Travel around Manila in the Philippines and you’ll be struck by how many branches of Jollibee Burgers there are. It’s a brand you are unlikely to encounter elsewhere in the world, because the rather sweet sauce that is Jollibee’s trademark, is a Philippine brand. If you visit Mumbai, you are like to be surprised by the number of outlets called Sukh Sagar. It is the quintessential corner eatery that caters to the taste for street food. Travel to Delhi or Kolkata and you’ll never hear of the brand. Then, visit Paris and you’ll probably wend your way to the hallowed portals of Fauchon and nearby Hediard. You’ll have a tough time deciding on whether to choose dragees or pate de fruits. Or indeed, any one of the dozens of gourmet products that these hubs of gastronomy sell. And when you go to London, you’ll find some of the greatest restaurant brands in the world: Hakkasan showcases the food of South China (where the Hakka community lives) and Carluccio’s is an Italian brand, or rather the London interpretation of what an Italian brand should be.
Now find a space on the planet and juxtapose all these – and more – brands together so that far apart from being jumbled and meaningless, each restaurant has its share of customers. Thus, no matter what depth you want from the cuisine of Iran, you’ll find it in Dubai. What is more, you will find restaurants of all kinds: those that, like in Iran, sell only kebabs, those that sell a range of regional specialities, those that have Iranian musicians playing during mealtimes and those that are grand enough to host visiting dignitaries. And that’s not to speak of similar cuisines like Azerbaijani etc.
Most great cities of the world have restaurants that define the way their people eat. This concept is magnified in Dubai where the local population is miniscule and the migrant population enormous. Dubai is truly eclectic, in a far deeper way than, say, London and New York. That is because the workforce in Dubai comes from virtually every nation in the world. Which is why you will be able to find such a wealth of restaurants, quite unlike anywhere else in the world. There are a few Dubai peculiarities. The first is location. Malls account for a high percentage of restaurants in this Emirate. Given the structure of the roads, the climate and the culture, malls are not merely a couple of rows of sterile shops, but a miniature city, complete with ice-skating rink, features that duplicate Nature and a mix of juice bars, fast food, gourmet stores and high end restaurants. In Dubai Mall, the central feature is a water body that replicates a lake. If you’re planning to have high tea at Dean and Delucca Café or at Wafi Gourmet, both of which are by the lake, do stake out a table early in the evening. For one of the endearing peculiarities of Dubai is the way every outdoor restaurant fills up within five minutes during the sunset hour. Nowhere is this more clearly seen than at the Marina, a near perfect permutation of water (jam-packed with the yachts of the rich and famous) and land, including an almost circular walkway. You could have started walking in near desolation and ended, five minutes later, at back-to-back restaurants with every table full and shishas wafting scented smoke.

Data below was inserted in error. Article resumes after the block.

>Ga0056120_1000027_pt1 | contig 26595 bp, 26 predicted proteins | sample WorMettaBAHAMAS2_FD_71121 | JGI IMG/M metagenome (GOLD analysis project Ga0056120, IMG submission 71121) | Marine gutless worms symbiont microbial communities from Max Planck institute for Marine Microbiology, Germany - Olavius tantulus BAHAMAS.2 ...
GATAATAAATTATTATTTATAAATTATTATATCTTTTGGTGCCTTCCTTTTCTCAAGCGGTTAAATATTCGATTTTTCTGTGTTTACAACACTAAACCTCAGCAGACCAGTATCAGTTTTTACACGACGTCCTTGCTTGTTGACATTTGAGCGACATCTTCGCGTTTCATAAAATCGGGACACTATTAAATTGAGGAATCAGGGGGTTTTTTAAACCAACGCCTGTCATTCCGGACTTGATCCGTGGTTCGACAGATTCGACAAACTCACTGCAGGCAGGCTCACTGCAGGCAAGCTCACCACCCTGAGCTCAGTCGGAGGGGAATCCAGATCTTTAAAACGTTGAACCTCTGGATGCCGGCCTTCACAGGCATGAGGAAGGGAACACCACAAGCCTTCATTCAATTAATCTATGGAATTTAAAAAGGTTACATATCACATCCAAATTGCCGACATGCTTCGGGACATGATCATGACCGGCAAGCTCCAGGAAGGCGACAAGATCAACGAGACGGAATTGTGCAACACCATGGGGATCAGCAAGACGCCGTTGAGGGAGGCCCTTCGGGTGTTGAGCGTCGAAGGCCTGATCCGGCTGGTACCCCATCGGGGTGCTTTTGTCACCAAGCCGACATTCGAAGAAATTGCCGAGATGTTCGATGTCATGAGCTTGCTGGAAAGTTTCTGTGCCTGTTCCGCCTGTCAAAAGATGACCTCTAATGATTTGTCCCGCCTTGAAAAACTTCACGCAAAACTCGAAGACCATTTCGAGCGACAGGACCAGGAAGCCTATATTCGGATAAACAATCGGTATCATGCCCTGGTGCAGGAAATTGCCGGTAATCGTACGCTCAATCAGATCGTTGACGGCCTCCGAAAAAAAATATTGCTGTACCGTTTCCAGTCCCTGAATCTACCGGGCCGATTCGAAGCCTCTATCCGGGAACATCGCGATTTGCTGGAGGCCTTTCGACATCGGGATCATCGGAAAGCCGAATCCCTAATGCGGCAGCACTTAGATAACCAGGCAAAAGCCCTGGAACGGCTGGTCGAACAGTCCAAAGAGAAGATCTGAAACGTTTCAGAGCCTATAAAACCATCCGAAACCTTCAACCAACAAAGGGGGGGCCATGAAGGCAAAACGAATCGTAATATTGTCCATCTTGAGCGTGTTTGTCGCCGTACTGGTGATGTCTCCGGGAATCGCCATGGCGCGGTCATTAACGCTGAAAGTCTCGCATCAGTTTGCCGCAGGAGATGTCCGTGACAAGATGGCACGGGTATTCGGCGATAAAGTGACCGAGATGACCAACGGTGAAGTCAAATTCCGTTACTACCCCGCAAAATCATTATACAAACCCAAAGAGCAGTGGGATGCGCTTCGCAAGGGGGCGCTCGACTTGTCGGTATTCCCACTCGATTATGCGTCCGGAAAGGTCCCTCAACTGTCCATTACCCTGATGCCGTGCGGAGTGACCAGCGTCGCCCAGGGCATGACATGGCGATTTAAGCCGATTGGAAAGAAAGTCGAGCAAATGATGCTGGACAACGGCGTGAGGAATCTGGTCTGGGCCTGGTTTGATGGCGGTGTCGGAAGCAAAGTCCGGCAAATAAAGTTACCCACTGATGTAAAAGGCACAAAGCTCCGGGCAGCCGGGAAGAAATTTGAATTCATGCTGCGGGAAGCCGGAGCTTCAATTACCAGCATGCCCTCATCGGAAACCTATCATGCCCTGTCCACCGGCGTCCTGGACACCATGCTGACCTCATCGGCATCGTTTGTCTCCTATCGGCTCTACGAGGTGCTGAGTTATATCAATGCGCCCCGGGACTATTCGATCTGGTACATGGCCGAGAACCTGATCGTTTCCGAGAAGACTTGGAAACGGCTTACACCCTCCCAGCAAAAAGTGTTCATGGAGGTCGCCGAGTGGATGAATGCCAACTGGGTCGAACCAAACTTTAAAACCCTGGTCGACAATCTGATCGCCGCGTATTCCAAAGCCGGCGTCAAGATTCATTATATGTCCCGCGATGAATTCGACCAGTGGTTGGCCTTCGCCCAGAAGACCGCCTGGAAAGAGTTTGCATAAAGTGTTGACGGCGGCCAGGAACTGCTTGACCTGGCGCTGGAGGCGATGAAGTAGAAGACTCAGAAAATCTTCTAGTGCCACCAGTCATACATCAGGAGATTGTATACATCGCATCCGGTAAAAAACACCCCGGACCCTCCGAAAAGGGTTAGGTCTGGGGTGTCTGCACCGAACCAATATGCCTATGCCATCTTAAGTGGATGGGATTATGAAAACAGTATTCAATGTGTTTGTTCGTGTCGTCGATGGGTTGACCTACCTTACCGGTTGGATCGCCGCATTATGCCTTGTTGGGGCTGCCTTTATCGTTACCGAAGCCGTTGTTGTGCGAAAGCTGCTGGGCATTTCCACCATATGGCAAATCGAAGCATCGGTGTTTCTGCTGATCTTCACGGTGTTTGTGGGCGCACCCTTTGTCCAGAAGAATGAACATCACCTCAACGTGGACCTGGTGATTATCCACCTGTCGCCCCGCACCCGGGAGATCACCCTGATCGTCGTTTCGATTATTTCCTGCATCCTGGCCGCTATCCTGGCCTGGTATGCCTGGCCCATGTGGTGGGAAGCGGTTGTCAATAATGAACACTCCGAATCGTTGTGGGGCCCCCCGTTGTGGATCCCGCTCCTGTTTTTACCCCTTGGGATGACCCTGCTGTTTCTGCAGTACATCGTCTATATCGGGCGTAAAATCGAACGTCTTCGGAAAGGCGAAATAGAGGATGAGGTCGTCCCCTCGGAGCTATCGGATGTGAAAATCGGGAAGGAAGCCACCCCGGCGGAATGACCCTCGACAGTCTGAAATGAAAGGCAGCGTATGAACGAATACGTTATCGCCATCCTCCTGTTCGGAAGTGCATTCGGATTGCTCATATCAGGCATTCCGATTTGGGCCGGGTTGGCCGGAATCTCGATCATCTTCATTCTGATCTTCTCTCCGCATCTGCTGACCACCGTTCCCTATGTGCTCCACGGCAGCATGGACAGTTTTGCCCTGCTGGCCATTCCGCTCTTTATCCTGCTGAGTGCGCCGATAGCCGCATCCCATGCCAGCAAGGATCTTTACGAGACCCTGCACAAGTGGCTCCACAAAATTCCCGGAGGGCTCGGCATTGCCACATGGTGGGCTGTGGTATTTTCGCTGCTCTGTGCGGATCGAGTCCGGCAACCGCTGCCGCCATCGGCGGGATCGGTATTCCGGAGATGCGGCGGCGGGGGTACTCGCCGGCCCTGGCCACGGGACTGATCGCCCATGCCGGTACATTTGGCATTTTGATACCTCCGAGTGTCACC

The other factor that takes some getting used to is the weekend. Dubai’s weekend is on Friday and Saturday. Which means that the busiest evening of the week is Thursday. Popular restaurants like Zuma and La Petite Maison are booked solid and without a previous booking, you don’t have a chance of getting in. Who would have thought that the deceptively simple cuisine of Nice on the French Riviera could be so perfectly replicated on another continent? But then, Dubai has a trick or three up its sleeve. Because people gravitate to Dubai to work there, most of the staff in this restaurant is French, some of the guests are too. All the ingredients have been flown in from that country, as have most of the wines and even the sparkling water (Badoit) which, till that moment, I had never spied outside France. Yet in spite of being located in the slightly staid DIFC (Dubai International Financial Centre), La Petite Maison carried its pedigree lightly. Service was never forced or rushed though on the evening of my visit they had a full house. Some of the famous appetizers featured steamed green beans with diced foie gras, sweet peppers in olive oil and onion tart with anchovies just about define the casual chic of the cuisine here.
Of course, it’s not only fine dining at a price that is the norm in Dubai. There’s everybody’s guilty secret, Ravi, in Sattwa, Old Dubai. Like many other Pakistani joints hereabouts, décor and table service are not strong points: the food is. The karahi chicken, lamb haleem and beef nihari with as many roghini rotis as your digestion will allow, while seated between a millionaire and a taxi driver: it is Dubai’s eclecticism at its best.
In the welter of restaurants, date boutiques (Bateel is the best known) and juice bars (searing hot desert winds need a cooling antidote), Dubai’s own cuisine, known simply as Emirati, seems set to make a come-back of sorts. Till then, Lebanese food is the most popular version of ‘authentic Dubai food’ with its fresh salads, cold starters and meaty grills. It’s only half the story though: the other half of Lebanese food is ready-to-eat delights that purveyors of fine ingredients like Wafi Gourmet deal in. You can buy a dozen different types of fresh cheese, stuffed dates, sip a kahwa or overdose on a stunning array of baklava.
Or, if you prefer, you could sip a cappuccino in Caribou Café or Starbucks and be so engrossed with your iPad that you lose all sense of time and place. Till a trim young Emirati in a pristine white dishdasha walks by and the faintest whiff of his oudh scent startles you back into Dubai.